Predicting social distancing and compulsive buying behaviours in response to COVID-19 in a United Kingdom sample

Jaspal, R. ORCID: 0000-0002-8463-9519, Lopes, B. and Lopes, P., 2020. Predicting social distancing and compulsive buying behaviours in response to COVID-19 in a United Kingdom sample. Cogent Psychology, 7 (1): 1800924. ISSN 2331-1908

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Abstract

This study examines differences between key socio-demographic groups and the impact of strength of social network, political trust, and fear of COVID-19 on working from home (a key social distancing behaviour) and compulsive buying (a maladaptive behaviour) in response to COVID-19. This study used a correlational cross-sectional survey design. A sample of 411 participants in the United Kingdom (UK) completed measures of strength of social network, political trust, fear of COVID-19, length of self-isolation and compulsive buying. Results showed that older people and lower income groups are less likely to work from home in response to COVID-19; that people with a diagnosed mental health disorder exhibited less political trust, more fear of COVID-19, and more compulsive buying; and that people reporting COVID-19 symptomatology had been in self-isolation for longer and exhibited more compulsive buying than those with no COVID-19 symptomatology. The structural equation model showed that age, having a diagnosed mental health disorder, having COVID-19 symptomatology and strength of social network impacted on working from home and compulsive buying, through the mediators of political trust, fear of COVID-19 and length of self-isolation. The results demonstrate that some groups in the UK population may be vulnerable to maladaptive behaviours and poor social, psychological, and physical health outcomes as a result of the COVID-19 pandemic. These groups may require special support to cope effectively with the effects of COVID-19.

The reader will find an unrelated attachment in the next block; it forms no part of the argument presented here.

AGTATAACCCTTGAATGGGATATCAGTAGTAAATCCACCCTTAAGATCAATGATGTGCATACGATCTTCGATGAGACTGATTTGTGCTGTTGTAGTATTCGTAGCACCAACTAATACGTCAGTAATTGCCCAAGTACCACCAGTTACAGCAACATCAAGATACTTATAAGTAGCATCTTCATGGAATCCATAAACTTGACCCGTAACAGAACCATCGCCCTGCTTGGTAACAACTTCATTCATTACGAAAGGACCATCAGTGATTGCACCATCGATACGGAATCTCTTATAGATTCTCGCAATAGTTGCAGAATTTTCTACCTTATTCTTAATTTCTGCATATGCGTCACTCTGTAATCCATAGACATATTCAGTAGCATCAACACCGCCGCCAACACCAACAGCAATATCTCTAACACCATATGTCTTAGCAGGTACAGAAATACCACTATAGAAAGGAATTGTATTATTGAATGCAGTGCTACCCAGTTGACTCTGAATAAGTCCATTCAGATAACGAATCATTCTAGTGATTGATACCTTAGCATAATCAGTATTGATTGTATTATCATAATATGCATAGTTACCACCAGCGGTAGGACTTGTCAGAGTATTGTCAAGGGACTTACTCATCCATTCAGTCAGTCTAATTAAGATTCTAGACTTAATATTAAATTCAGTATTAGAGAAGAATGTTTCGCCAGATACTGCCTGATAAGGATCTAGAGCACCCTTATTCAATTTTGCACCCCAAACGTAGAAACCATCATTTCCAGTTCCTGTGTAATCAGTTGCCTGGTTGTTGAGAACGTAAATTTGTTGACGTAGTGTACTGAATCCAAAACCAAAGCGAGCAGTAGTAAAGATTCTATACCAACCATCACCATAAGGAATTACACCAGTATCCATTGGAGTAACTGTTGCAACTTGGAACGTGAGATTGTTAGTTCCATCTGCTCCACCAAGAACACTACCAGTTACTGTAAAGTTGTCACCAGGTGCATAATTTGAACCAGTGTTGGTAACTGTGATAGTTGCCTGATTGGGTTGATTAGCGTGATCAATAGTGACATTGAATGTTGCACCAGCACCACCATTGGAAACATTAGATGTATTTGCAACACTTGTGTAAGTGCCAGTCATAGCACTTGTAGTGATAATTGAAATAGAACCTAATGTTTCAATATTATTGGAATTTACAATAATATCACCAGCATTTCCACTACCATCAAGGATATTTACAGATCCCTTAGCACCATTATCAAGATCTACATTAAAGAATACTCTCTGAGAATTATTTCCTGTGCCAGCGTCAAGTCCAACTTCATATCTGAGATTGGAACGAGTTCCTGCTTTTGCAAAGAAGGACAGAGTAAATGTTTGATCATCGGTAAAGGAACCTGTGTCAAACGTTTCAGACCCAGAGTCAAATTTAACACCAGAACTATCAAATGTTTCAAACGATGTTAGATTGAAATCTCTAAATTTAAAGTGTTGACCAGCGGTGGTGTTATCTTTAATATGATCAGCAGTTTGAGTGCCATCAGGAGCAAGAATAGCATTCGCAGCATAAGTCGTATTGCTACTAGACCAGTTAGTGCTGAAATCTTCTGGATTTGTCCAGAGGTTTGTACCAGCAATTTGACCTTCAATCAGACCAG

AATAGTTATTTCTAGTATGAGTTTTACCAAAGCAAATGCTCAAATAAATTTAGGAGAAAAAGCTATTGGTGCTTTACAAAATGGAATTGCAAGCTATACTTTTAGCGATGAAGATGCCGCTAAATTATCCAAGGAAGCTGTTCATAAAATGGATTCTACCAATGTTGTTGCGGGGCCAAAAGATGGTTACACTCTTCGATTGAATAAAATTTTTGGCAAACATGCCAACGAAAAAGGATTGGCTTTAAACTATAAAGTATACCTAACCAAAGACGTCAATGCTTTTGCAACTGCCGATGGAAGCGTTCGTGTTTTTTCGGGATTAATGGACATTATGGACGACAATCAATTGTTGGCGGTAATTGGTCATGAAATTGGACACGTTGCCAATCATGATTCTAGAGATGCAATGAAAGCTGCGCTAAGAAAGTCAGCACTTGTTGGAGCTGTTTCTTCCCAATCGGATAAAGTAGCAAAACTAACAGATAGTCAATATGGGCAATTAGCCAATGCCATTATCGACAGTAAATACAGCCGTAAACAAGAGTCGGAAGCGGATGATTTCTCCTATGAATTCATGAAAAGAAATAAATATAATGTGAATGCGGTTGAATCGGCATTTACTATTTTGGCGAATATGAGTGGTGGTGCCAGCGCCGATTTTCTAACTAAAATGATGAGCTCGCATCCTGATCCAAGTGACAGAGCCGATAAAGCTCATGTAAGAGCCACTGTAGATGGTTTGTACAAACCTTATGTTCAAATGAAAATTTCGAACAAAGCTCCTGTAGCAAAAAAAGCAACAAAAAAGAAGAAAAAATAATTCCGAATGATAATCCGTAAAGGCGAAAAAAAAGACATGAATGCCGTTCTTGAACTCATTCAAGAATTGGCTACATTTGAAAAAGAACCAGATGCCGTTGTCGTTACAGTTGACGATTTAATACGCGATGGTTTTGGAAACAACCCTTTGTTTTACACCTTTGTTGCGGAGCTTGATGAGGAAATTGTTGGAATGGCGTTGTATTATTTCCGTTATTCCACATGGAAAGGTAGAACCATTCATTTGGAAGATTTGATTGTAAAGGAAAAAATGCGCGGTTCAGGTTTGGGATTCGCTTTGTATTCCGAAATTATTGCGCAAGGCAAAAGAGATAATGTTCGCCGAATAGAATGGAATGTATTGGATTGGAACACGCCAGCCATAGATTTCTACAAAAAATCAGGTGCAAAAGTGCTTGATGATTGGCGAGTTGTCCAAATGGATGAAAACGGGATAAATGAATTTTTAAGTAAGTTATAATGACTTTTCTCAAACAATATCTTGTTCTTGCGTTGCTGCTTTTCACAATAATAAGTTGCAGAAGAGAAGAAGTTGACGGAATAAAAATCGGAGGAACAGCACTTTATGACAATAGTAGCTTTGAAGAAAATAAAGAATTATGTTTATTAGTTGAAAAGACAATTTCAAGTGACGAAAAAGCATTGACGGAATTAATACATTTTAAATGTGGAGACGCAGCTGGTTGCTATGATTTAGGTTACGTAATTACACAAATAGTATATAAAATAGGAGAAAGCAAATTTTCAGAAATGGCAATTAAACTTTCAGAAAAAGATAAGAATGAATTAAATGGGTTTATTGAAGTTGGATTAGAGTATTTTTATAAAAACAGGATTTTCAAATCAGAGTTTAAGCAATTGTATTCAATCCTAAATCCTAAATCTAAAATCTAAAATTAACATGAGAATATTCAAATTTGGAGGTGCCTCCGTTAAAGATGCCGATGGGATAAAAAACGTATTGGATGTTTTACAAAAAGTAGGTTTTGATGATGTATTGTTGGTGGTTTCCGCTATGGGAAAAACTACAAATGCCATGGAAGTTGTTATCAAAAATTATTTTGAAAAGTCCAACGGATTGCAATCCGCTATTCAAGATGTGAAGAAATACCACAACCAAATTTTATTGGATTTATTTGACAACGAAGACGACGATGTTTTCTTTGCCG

Item Type: Journal article
Publication Title: Cogent Psychology
Creators: Jaspal, R., Lopes, B. and Lopes, P.
Publisher: Cogent OA
Date: 7 August 2020
Volume: 7
Number: 1
ISSN: 2331-1908
Identifiers:
NumberType
10.1080/23311908.2020.1800924DOI
1351704Other
Rights: © 2020 The Author(s). This open access article is distributed under a Creative Commons Attribution (CC-BY) 4.0 license.
Divisions: Schools > School of Social Sciences
Record created by: Linda Sullivan
Date Added: 10 Aug 2020 13:13
Last Modified: 10 Aug 2020 13:13
URI: http://irep.ntu.ac.uk/id/eprint/40408

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